HAMILTON (Mercer) — It has been three months since the state started an investigation into the practices of the local animal shelter, and local officials are now wondering why the investigation continues.

The investigation was started after it was determined the municipal animal shelter was improperly killing animals that had been surrendered by their owners. A statement on the township website said an official with the state Department of Health had confirmed that the shelter was satisfactory but then attempted to "walk back his actions."

In a letter to state Health Commissioner Shereef Elnahal, township Business Administrator David Kenny said the town got the satisfactory report on Nov. 15, and four days later got correspondence that the report was being withdrawn.

According to the township, Dr. Colin Campbell told the business administrator and director of health  that "conditions at the town's animal shelter were satisfactory and only need the finalization of a new supervising veterinarian." Campbell also sent a satisfactory report to the township, but then attempted to change his report after it was publicized, according to the town.

"At best it demonstrates incompetence at the New Jersey Department of Health, that a leading official would provide a satisfactory report if he truly felt that he could not do so," Mayor Kelly Yaede, a Republican, said in the statement. "But at worst, it gives an impression that over the weekend, someone higher up in the Murphy Administration, sought to change the results."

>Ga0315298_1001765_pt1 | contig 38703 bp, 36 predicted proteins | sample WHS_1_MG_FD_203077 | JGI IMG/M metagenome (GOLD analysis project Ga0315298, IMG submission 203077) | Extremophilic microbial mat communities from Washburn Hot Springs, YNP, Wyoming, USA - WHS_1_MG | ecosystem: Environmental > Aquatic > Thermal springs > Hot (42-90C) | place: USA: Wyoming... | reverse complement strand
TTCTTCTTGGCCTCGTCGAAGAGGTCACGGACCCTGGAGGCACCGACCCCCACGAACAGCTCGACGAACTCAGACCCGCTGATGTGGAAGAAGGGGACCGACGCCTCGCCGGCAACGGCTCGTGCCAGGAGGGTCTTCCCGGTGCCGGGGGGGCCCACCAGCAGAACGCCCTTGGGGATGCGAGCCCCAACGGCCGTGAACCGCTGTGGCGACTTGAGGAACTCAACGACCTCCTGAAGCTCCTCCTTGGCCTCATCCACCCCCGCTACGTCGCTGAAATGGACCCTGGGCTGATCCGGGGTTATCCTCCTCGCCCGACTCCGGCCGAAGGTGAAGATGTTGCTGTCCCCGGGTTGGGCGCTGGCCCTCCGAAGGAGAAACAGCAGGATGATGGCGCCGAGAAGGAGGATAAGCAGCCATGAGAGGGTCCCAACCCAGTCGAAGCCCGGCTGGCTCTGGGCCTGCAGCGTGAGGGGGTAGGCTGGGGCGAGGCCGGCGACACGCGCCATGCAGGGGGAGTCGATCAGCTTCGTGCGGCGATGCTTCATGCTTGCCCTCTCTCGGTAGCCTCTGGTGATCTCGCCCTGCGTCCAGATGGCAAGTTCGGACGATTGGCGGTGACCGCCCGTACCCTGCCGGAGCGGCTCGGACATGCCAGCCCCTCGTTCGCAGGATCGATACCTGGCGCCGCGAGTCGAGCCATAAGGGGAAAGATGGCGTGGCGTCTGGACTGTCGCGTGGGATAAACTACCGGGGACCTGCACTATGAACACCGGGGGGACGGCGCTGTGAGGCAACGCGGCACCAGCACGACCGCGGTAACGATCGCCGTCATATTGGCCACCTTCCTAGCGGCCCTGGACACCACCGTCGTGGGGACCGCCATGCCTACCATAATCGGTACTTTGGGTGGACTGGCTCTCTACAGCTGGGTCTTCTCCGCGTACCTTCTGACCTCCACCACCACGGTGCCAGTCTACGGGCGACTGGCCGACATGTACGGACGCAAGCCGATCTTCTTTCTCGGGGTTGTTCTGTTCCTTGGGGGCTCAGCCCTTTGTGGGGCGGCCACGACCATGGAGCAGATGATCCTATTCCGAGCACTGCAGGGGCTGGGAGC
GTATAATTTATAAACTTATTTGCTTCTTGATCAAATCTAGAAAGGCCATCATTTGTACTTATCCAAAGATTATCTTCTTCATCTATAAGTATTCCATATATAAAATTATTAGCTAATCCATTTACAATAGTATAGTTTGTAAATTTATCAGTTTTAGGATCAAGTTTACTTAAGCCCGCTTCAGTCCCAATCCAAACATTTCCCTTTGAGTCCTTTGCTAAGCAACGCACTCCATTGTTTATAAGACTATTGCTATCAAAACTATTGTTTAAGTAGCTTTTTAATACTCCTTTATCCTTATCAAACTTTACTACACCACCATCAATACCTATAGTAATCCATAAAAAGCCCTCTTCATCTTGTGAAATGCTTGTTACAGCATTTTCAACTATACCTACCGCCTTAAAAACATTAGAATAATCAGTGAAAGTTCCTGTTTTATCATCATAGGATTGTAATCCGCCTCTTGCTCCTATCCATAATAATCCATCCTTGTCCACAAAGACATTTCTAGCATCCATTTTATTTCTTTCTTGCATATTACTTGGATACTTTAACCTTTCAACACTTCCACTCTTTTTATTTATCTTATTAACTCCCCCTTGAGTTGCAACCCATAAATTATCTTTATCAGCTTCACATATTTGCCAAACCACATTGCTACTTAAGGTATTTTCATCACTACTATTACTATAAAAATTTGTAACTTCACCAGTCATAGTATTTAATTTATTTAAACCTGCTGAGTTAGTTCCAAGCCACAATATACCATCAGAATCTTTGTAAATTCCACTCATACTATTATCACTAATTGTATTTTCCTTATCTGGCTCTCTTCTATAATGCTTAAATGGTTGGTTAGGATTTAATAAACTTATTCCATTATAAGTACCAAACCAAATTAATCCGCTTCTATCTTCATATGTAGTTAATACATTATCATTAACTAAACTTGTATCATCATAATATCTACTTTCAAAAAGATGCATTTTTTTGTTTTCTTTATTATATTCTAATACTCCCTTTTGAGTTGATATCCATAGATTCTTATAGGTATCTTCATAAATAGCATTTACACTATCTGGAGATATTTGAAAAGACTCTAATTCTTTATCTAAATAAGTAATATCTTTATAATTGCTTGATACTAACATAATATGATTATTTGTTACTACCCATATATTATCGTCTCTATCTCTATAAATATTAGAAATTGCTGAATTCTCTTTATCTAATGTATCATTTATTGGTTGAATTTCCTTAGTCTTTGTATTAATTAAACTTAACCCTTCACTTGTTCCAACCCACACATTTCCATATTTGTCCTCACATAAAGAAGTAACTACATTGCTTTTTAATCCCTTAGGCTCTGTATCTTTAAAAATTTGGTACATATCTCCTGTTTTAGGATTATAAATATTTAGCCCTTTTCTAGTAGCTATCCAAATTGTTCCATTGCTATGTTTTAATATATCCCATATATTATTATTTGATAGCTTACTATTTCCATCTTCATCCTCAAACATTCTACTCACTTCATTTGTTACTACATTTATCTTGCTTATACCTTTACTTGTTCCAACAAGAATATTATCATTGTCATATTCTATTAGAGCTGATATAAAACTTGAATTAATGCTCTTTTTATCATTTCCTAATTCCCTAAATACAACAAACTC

"There is no valid basis on which the 'satisfactory' finding has purportedly been revoked," Kenny said in his letter. "We ask that it be reinstated."

A spokesperson for the Department of Health told New Jersey 101.5 that the report the township received on Nov. 14 "wasn't a full assessment of the shelter and was issued in error." The spokesperson also said the department has "acknowledged our error" to the township.

The Hamilton Township animal shelter currently has a Conditional "A" rating. The spokesperson said that while the rating is positive there is "some need for follow-up inspection to ensure full compliance." The shelter will have an "unannounced" inspection in the future to check for full compliance, according to the state.

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